There was a memo dated June 16, 1984, with Hussein's signature approving the death sentences of 148 Iraqi Shi'ites from Dujail, where gunmen tried to kill Hussein in 1982 with an attack on his motorcade. There were the death certificates of some 100 Dujail villagers whose families were sent to a desert prison. Some of the documents were hand written, like the lists showing vehicles that carried 399 detainees from a Baghdad jail to what amounted to a concentration camp in southern Iraq in 1984. Some of the prisoners sent to the camp were children below the age of 10; one was a three-month-old baby girl. The documents, displayed on projectors for the courtroom, probably did more to break Hussein's defiance than anything to date in the trial, which began in October of 2005.
In the early days of the proceedings, Hussein was at turns hostile, glib and dismissive toward the court as prosecutors pressed their case against him for the systematic brutalization of Dujail following the assasination attempt. There were of course the periodic outbursts from Saddam, his lawyers and his co-defendants, chiefly Hussein's half brother Barzan Ibrahim. But as often as not the proceedings in the early part of the trial went forward quietly, with Hussein acting bored. He'd sit for long stretches with his head resting on one of his hands. Sometimes, as court was in session, he'd zone out altogether. At least once he wrote some bad poetry while proceedings went on, reading the verses he penned aloud during one of the breaks.
"The truth is our characteristic and so we are. Lying is their characteristic. Iraq's mountains, wildernesses and plains will be our witness We help the weak but when we strike, we strike the elite."
Not even the horrific testimony of victims seemed to affect him. One after another, people who'd been tortured by Hussein's henchmen offered stories of victims being hung from their feet and given electric shocks. In one session, Hussein nearly shouted down the first witness who appeared in court to detail the atrocities.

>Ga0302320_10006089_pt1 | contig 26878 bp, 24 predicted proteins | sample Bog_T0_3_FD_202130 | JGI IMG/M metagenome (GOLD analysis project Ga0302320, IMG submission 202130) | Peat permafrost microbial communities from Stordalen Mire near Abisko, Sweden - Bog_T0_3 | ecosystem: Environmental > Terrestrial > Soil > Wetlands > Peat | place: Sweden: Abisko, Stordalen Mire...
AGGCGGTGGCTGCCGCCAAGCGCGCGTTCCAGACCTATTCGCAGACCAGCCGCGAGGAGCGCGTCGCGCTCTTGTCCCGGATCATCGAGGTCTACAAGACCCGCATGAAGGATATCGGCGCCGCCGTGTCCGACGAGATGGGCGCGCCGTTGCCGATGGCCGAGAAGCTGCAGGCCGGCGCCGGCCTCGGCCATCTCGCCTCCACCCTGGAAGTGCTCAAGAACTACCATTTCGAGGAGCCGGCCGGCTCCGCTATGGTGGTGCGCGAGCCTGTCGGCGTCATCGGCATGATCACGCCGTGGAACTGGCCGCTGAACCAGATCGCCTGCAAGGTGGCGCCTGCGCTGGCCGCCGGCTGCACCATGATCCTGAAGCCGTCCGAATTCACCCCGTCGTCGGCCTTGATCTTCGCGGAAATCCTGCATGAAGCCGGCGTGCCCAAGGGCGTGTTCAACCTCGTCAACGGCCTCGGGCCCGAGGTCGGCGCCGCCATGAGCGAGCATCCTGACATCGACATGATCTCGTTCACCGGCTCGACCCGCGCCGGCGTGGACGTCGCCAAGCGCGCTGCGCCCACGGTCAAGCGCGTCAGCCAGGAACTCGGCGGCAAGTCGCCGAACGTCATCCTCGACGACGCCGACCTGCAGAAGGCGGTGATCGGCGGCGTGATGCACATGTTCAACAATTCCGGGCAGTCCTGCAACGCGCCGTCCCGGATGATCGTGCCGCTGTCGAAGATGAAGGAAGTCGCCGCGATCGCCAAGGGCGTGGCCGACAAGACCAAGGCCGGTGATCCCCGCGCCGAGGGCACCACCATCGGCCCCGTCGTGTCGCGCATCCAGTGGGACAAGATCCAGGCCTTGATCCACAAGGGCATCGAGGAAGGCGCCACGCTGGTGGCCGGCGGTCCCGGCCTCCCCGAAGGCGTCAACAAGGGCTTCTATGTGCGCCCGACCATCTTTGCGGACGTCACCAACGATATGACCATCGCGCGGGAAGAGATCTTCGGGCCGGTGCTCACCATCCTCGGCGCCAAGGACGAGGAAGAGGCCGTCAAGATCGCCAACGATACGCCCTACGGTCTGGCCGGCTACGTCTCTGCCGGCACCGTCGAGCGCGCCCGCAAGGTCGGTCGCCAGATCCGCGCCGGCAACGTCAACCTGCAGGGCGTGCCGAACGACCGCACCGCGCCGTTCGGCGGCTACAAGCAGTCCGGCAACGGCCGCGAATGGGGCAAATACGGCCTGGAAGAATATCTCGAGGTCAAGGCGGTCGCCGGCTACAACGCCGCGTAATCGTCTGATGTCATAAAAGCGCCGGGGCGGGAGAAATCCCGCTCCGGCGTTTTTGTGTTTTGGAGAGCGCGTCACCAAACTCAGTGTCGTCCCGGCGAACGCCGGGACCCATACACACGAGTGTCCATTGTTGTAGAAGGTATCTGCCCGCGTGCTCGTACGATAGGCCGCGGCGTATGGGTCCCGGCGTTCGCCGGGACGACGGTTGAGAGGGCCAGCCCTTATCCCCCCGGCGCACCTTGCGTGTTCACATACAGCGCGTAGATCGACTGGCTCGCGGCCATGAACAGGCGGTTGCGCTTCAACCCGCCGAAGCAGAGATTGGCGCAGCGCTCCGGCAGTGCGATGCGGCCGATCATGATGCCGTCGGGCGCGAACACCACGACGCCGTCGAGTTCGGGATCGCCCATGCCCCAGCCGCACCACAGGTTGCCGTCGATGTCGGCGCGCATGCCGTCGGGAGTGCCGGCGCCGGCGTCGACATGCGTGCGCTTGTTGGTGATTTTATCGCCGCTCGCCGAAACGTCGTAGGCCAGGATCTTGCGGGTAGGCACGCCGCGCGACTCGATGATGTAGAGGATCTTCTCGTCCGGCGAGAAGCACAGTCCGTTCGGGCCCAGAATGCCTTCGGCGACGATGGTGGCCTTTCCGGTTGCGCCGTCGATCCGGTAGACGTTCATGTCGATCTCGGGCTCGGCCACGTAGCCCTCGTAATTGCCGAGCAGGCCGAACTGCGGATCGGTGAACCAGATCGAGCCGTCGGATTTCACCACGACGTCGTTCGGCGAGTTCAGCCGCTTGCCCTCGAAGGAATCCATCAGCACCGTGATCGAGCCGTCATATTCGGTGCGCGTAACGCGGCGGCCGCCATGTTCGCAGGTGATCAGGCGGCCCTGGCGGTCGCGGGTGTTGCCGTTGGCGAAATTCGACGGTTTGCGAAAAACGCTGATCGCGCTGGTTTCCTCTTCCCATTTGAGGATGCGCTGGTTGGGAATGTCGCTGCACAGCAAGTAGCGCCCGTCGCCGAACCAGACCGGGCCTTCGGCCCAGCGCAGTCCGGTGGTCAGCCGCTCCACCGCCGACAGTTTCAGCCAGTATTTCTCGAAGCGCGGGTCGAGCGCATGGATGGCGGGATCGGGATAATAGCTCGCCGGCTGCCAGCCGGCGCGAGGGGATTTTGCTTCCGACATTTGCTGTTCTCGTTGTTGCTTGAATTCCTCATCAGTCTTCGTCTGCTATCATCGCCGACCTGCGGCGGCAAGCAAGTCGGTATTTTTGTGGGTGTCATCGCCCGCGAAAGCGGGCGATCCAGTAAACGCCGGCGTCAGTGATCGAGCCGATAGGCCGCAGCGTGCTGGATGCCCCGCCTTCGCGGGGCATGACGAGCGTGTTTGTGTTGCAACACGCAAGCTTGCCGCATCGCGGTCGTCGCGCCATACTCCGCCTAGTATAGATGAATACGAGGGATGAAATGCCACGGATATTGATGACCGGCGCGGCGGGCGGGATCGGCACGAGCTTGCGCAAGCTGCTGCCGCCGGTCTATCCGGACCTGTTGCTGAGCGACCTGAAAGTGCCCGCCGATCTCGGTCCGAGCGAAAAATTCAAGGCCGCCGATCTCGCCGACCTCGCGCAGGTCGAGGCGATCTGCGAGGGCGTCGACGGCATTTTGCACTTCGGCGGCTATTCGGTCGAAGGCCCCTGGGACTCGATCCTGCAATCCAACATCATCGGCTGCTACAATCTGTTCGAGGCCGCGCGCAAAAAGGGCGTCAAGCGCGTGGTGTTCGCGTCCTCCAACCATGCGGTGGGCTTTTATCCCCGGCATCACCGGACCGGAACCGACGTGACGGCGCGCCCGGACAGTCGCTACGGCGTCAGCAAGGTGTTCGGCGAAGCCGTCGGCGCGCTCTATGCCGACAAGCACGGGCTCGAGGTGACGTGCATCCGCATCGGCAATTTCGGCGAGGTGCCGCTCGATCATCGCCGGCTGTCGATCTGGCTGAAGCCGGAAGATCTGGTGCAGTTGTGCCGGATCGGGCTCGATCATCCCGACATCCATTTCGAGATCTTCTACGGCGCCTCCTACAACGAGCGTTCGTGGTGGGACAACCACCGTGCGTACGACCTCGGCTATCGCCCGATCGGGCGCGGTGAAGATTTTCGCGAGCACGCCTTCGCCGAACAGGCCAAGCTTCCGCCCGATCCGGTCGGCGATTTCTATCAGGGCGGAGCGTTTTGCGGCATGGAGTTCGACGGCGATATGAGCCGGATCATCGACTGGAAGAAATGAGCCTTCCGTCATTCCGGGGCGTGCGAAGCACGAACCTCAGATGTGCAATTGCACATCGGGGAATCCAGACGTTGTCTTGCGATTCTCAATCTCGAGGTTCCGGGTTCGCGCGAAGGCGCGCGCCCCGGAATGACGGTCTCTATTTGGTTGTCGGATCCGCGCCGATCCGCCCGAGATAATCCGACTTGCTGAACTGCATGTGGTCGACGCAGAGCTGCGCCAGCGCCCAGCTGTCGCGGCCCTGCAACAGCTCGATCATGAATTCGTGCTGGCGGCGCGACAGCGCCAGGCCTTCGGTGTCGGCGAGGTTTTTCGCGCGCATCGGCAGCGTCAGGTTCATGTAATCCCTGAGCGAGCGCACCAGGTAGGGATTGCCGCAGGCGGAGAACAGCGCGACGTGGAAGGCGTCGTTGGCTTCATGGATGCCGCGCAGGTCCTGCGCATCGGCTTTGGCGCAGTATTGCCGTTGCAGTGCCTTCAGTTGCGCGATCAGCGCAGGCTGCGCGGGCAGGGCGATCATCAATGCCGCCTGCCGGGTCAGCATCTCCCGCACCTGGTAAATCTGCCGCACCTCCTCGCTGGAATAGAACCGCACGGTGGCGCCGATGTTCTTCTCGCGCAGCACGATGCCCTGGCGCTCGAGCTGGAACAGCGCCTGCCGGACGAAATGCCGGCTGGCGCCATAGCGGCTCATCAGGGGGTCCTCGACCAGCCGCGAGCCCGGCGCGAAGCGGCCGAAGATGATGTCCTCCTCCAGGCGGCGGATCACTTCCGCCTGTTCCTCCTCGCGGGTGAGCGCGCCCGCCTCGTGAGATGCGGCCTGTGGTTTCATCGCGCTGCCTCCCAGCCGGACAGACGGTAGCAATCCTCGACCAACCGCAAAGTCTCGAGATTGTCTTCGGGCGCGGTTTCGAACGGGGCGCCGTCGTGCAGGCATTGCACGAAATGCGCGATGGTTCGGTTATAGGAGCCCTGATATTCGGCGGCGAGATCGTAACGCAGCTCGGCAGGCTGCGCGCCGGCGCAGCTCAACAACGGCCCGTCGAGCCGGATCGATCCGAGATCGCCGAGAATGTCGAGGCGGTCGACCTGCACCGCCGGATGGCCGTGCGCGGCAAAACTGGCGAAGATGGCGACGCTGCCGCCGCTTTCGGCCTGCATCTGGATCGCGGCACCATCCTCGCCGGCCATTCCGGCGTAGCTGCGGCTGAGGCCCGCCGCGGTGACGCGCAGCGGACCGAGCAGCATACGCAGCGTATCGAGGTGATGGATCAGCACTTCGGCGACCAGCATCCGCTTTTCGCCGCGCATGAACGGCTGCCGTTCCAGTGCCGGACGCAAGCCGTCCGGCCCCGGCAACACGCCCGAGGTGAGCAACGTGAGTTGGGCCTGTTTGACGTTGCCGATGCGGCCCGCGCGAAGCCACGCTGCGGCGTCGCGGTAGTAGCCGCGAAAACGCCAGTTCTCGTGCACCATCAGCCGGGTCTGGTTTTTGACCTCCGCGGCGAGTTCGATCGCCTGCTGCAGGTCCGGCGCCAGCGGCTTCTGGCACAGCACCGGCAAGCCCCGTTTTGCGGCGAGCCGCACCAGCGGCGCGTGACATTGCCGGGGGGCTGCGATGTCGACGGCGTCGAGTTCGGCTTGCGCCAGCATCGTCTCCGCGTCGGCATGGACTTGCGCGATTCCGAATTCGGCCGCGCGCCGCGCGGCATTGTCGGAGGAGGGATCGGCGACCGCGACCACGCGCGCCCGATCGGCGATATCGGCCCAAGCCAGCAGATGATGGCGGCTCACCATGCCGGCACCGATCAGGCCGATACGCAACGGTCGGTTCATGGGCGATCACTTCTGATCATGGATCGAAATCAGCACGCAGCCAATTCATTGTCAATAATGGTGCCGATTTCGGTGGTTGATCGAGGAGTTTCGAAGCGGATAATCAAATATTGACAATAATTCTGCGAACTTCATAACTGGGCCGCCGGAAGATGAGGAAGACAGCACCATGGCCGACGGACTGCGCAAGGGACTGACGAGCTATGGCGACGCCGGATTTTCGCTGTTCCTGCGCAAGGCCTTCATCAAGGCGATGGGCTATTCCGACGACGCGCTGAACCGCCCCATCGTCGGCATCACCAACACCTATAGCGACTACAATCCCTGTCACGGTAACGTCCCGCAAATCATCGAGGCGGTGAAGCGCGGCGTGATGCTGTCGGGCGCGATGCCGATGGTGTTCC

"Do not interrupt me, son," Hussein hollered at the witness, claiming the floor for one of his diatribes amid an angry exchange between the two. The following day three women recounted further stories of horrors overseen by Hussein's men. By all accounts it was gripping testimony except of course to Hussein. When the judge announced that proceedings would continue the next day, Hussein said he was exhausted and told the judge to "go to hell."
But as the documents stacked up, Hussein's bluster faded. He seemed to take on a growing sense of resignation about his fate until, finally, he snapped. Without warning, Hussein rose March 1 and offered a statement in which he essentially admitted everything and urged the court to hold him responsible.
"Why are you trying other people?" Hussein said. "The head of state is here, so try him, and let the others go."
Throughout the trial, a group of American lawyers has worked closely with the court and monitored the proceedings. Hussein's admissions, in open court, stunned them.
"He took a swan dive onto the sword," said one of the U.S. attorneys, who asked not to be named.
Hussein was never really the same in court after that. For the remainder of the trial, Hussein was generally more subdued, realizing no doubt the fate closing in on him. Even Hussein's outburst today, as the judge sentenced him to death, was much paler than the rages he's shown the court before.
"Our enemies are the enemies of humanity!" Hussein shouted. "Damnation for the damned people! Long live the great Iraqi people!"
But in some ways it was perhaps the weakest, most unconvincing performance offered by Hussein, who remains on trial in another case despite today's sentence. Hussein couldn't even bring himself to stand up to hear the sentence read, initially refusing the judge's order to rise.
"No, I'll be sitting," Hussein said, slumping in his chair. With a signal from the judge, guards hauled Hussein to his feet by the elbows.
"There's no use, Saddam," the judge said.